REITs have proved worthy adversaries for private equity real estate fund managers when it comes to closing US deals.
However the public property rivals are also on the offensive when it comes to LP allocations, with the industry’s body group last month releasing performance data that shows real estate investment trusts have out-performed private value-added and opportunistic funds over the past 17 years.
The National Association of Real Estate Investment Trusts (NAREIT) has published research comparing the returns of listed REITs in the US against the returns of open-ended, closed-ended value-added and closed-ended opportunistic funds, as compiled by the National Council of Real Estate Investment Fiduciaries and consultant The Townsend Group.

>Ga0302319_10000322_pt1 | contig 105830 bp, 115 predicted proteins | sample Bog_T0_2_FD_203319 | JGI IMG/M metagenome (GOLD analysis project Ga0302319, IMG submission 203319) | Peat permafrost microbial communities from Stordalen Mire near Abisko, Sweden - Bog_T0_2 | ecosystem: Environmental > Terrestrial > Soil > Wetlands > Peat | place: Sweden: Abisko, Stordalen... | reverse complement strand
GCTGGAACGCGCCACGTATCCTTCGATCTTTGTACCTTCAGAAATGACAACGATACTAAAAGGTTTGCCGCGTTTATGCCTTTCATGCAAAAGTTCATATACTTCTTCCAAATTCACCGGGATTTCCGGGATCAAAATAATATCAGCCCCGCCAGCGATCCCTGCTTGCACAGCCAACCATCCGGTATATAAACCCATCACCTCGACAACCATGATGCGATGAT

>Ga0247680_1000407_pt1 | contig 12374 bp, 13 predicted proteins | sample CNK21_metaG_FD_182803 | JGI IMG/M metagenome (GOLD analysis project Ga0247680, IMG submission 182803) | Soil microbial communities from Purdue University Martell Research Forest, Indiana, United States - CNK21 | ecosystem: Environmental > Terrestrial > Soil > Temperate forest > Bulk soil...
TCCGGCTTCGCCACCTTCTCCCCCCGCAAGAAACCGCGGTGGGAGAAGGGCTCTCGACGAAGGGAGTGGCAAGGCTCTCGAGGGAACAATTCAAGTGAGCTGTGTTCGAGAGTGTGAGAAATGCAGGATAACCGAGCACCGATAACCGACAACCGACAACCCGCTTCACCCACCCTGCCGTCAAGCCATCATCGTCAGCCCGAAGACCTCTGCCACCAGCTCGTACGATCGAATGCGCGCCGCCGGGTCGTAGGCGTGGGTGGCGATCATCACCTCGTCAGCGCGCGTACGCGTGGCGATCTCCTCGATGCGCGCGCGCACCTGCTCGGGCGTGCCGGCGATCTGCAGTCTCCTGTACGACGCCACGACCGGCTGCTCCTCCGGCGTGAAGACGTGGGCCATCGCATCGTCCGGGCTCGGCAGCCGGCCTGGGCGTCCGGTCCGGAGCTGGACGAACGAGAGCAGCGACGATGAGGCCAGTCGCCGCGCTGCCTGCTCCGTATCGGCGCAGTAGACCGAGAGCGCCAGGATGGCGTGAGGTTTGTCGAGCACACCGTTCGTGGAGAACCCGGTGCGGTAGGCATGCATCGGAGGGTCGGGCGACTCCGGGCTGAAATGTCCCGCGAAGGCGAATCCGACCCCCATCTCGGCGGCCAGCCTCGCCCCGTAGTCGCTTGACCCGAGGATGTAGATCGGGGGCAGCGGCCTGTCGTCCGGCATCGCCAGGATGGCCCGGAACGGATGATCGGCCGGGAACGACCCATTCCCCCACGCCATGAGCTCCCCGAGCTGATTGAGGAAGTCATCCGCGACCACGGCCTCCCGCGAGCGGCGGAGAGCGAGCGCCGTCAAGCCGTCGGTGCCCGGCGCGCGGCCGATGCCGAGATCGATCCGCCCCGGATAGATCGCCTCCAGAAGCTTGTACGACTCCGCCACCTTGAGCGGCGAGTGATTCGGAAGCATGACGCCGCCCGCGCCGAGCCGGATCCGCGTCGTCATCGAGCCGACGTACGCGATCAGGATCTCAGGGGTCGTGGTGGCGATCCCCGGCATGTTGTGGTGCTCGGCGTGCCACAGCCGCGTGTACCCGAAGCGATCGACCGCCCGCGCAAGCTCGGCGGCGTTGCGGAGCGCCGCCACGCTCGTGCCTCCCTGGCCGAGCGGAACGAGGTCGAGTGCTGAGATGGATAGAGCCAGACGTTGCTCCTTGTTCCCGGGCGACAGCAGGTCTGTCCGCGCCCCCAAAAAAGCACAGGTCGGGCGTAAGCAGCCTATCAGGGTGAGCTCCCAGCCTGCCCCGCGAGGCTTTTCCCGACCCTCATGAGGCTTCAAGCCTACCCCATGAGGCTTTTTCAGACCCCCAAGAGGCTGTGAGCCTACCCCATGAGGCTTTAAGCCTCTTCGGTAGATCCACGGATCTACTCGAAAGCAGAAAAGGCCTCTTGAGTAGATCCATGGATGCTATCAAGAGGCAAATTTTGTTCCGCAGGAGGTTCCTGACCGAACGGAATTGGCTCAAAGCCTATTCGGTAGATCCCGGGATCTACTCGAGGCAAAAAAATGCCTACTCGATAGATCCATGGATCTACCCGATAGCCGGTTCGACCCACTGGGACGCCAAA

According to NAREIT’s results, listed real estate companies generated returns of up to 180 percent more than opportunistic vehicles over the last full real estate cycle which lasted roughly 17 years to late 2007, early 2008. Brad Case, vice president of research and industry, said the findings disproved the perception that closed-ended funds provided institutional investors with an illiquidity premium. “There’s an illiquidity penalty,” he said.
And with US LPs expected to commit up to $32 billion of new capital to commercial real estate in 2010 – including around $8 billion to opportunistic and value-added funds, according to an IREI, Kingsley Associates survey – there’s plenty at stake for REITs and private vehicles alike.
By the numbers: real estate performance
NAREIT is urging LPs to increase their allocations to public real estate saying – over the last full real estate cycle – REITs generated better returns than private vehicles, with the added benefit of being liquid investments as well.
Total returns = 318%
Annual returns = 8.6%
Total returns = 621%
Annual returns = 12.1%
Total returns = 802%
Annual returns = 13.4%